In an effort to help automate OS installation in the Dell TechCenter lab we set up a Preboot Execution Environment (PXE) server. As written on wikipedia:
"The Preboot eXecution Environment (PXE, also known as Pre-Execution Environment, or 'pixie') is an environment to boot computers using a network interface independently of available data storage devices (like hard disks) or installed operating systems."
We started with a base version of the Novell® SUSE® Linux® Enterprise Server (SLES) 11
OS on a Dell™ PowerEdge™ 1950
server. For our installation we disabled the firewall on the pxe/tftp server—you may want to keep the firewall and open specific ports for the necessary services (dhcp, tftp, etc.) The client we tested was on a Dell PowerEdge R710
For information about using PXE with UEFI on SLES11, see "Using PXE with UEFI on PowerEdge Servers with SUSE Enterprise Linux 11
PXE Server setup
1. Make a directory structure for installation media ISOs:
mkdir -p /exports/iso
2. Create ISOs of the DVD installation media:
dd if=/dev/cdrom of=/exports/iso/sles-11-x86_64.iso
3. Install Apache (YaST/Software/Software Management). For client software installation media access, you'll need NFS or HTTP to serve the installation media. For this exercise we chose the http route (find apache2 and install).
4. Create the directory structure for ISO access through apache server:
mkdir -p /srv/www/htdocs/sles/11/x86_64
5. Mount ISOs (loop) instead of extracting the images for more efficient storage utilization:
mount -o loop /exports/iso/sles-11-x86_64.iso /srv/www/htdocs/sles/11/x86_64/
6. Append the following to /etc/fstab for automount of the ISOs so the mount returns automatically on boot:
/srv/www/htdocs/sles/11/x86_64 iso9660 loop 0 0
7. Add a software repository for the Web server/ISO mount you just made: (Yast/Software/Software Repositories/Add) This repository will test the apache server, mount. If you get the "License agreement " dialog box, it works. You can delete the DVD software repository at this point.
8. Install/enable TFTP Server if its not already installed. The TFTP server was installed as part of the SLES 11 default installation. In YaST, launch TFTP Server (under Network Services).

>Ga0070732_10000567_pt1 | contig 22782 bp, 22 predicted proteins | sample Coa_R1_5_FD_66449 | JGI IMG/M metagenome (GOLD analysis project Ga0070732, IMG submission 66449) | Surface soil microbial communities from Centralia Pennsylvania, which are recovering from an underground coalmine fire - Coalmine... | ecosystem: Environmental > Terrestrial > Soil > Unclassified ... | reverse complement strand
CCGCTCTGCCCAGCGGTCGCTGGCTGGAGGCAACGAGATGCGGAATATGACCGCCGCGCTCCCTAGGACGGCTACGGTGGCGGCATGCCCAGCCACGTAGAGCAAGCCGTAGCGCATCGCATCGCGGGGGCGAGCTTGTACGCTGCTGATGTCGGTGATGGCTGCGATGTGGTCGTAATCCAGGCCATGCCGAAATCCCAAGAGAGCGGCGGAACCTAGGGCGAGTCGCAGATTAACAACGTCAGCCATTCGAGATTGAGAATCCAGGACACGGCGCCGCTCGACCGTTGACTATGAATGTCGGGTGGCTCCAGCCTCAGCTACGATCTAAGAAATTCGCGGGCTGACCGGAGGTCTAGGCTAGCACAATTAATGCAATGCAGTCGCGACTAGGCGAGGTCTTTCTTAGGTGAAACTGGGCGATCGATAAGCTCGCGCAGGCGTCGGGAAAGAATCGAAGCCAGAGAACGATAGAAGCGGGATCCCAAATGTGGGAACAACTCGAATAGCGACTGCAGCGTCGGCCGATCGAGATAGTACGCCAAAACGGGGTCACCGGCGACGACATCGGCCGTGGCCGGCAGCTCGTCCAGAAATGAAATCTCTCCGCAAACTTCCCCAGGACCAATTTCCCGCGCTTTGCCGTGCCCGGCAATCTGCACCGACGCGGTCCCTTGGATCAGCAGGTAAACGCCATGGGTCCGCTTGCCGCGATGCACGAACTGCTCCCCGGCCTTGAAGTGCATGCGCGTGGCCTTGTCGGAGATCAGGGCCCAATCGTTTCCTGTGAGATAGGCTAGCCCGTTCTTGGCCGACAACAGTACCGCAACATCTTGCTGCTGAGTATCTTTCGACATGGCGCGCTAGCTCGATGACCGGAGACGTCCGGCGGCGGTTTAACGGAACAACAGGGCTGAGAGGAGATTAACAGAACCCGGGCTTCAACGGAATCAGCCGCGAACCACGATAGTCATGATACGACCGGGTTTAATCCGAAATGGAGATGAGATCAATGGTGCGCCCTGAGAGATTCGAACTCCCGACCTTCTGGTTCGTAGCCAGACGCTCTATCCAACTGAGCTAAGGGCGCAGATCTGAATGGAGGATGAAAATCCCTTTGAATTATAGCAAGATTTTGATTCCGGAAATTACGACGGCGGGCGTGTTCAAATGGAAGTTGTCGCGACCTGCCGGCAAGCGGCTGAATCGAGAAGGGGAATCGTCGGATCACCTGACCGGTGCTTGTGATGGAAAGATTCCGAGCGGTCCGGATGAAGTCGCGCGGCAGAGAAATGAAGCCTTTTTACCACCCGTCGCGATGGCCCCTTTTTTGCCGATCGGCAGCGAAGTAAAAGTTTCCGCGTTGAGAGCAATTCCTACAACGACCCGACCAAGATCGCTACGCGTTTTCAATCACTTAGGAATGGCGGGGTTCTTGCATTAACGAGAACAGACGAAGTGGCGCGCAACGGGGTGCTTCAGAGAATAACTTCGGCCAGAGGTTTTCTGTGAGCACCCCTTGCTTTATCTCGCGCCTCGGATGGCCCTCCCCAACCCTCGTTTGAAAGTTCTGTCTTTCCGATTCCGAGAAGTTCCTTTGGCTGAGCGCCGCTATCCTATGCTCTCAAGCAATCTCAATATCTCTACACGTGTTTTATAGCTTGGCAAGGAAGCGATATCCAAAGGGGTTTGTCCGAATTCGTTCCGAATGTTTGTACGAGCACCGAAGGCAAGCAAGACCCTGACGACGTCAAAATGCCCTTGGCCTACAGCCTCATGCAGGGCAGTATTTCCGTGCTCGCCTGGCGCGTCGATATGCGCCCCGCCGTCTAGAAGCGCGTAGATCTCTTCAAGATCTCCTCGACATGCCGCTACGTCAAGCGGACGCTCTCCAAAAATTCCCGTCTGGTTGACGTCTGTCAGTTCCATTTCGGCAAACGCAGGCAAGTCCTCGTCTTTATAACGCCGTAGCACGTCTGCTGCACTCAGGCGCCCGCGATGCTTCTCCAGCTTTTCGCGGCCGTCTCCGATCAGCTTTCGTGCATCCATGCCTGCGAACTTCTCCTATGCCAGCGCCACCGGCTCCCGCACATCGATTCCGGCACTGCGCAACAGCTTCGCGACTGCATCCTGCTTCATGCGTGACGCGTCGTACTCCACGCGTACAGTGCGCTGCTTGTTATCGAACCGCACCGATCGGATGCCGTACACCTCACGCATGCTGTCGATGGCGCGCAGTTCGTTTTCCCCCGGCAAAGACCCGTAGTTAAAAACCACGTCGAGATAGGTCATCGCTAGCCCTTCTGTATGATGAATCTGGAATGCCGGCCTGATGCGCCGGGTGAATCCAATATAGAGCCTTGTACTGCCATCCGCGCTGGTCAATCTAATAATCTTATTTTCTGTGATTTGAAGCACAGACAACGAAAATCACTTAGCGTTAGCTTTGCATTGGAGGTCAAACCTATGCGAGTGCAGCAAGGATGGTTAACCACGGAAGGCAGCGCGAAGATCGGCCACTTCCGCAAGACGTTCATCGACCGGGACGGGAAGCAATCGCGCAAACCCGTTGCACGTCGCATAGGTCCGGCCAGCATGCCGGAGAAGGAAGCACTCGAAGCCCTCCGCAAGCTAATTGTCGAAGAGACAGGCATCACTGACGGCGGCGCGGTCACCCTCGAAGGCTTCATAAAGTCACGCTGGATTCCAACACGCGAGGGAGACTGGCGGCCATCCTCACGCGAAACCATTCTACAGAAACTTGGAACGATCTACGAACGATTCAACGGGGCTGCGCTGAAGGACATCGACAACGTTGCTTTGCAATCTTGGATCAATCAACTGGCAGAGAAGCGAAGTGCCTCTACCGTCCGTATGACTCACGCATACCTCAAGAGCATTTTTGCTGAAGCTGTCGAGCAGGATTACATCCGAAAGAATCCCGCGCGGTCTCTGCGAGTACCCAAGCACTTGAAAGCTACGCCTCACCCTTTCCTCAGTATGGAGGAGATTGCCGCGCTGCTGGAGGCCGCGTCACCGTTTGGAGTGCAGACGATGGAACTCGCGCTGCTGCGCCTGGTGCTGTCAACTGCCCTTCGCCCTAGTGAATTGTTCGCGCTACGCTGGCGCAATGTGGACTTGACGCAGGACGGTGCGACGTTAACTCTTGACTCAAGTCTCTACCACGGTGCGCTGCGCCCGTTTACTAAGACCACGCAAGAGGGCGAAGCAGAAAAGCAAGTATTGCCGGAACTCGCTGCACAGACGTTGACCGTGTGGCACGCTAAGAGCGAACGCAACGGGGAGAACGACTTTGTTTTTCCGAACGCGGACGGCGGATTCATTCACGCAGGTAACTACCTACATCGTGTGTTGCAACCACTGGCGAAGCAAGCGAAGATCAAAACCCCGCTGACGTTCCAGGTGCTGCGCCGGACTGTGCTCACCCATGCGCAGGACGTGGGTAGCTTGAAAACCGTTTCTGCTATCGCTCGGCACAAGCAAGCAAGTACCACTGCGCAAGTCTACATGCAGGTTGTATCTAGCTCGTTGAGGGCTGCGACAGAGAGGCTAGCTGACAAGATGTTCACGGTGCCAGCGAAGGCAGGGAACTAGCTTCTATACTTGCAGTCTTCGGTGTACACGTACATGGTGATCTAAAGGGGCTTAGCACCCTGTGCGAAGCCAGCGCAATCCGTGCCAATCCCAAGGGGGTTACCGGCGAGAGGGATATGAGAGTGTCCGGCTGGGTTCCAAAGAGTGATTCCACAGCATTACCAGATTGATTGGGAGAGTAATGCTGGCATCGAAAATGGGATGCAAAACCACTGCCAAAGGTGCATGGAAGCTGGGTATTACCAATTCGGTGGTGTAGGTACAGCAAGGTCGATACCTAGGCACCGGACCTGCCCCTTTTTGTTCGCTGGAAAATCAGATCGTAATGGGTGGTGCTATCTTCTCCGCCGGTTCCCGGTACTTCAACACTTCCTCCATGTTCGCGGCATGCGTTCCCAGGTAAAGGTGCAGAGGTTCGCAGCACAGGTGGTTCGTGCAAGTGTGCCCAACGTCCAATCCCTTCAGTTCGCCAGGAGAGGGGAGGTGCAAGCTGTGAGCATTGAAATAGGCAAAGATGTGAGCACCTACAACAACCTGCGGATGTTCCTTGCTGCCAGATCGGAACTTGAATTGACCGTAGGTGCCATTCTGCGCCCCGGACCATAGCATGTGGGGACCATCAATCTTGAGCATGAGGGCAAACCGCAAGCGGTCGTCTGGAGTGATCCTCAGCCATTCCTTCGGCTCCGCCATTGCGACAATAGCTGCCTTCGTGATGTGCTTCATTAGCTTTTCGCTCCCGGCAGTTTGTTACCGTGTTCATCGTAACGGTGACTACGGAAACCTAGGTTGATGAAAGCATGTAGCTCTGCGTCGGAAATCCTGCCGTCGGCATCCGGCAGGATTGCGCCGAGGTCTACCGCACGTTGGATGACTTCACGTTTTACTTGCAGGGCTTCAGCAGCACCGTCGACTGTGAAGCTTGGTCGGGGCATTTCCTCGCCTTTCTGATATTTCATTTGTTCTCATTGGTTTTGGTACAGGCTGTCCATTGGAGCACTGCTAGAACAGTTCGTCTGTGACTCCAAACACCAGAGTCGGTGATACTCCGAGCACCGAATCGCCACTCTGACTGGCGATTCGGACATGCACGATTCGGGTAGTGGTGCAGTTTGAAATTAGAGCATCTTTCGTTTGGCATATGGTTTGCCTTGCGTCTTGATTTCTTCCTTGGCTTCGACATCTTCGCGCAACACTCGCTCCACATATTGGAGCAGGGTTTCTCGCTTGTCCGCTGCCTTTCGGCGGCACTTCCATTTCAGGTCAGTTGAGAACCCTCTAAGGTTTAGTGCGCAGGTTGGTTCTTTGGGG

9. Click Enable, and note the boot image directory. We left it at the default /tftpboot for our lab.
Boot image directory
10. Install/configure DHCP. Here in the lab we weren't using DHCP, so we did the following steps to get ours going. If you have a DHCP server, make sure and add the "next-server" and "filename" referenced here:
a. Install YaST2 DHCP Server (YaST/Software/Software Management, search on DHCP)
b. Once installed, launch DHCP Server from YaST (YaST/Newtork Services/DHCP Server)
c. We used the DHCP Server wizard, and in Step 1 of 4 (Card selection) Select desired adapter, click Select and then Next.
d. For Steps 2 and 3, enter the appropriate information:
At the end of step 4 in the DHCP Server wizard, click When Booting and then DHCP Server Expert Configuration.
After you're in DHCP Server Expert Configuration, click Expert Settings and then Yes:
Then select the subnet and click Edit.
Click Add, select next-server (input TFTP server IP)
Click Add, select filename and input "pxelinux.0" for the value.
When finished, it should look like:
Click OK, and then Finish
11. Create directory structure for TFTP server:
mkdir -p /tftpboot/pxelinux.cfg
mkdir -p /tftboot/sles/11/x86_64
12. Copy the necessary files for boot to the TFTP server directory structure:
cp /srv/www/htdocs/sles/11/x86_64/boot/x86_64/loader/linux /tftpboot/sles/11/x86_64cp
13. Verify syslinux is installed (YaST/Software Management - search on syslinux, make sure gfxboot and syslinux both are installed).
14. Per /usr/share/doc/packages/syslinux/pxelinux.txt, copy prelinux.0 to /tftboot/ structure:
cp /usr/share/syslinux/pxelinux.0 /tftpboot/
15. For menu-driven prompts on client boot, copy menu.c32 to tftboot (usr/share/syslinux):
cp /usr/share/syslinux/menu.c32 /tftpboot/
16. Edit /tftpboot/pxelinux.cfg/default to input desired menu options. Here is an example of what we did here (Attached file
at the bottom of the page as well):
Our TFTP server boot directory looked like this after we were done:
17. Now its time to boot the client!
On our PowerEdge R710, we hit F12 when we saw this screen:
The client grabs IP and finds the PXE server:
Successful transfer to our Menu (default file under /ftptboot/pxelinux.cfg/)
SUSE Installation Menu:
PXE Boot Quick Links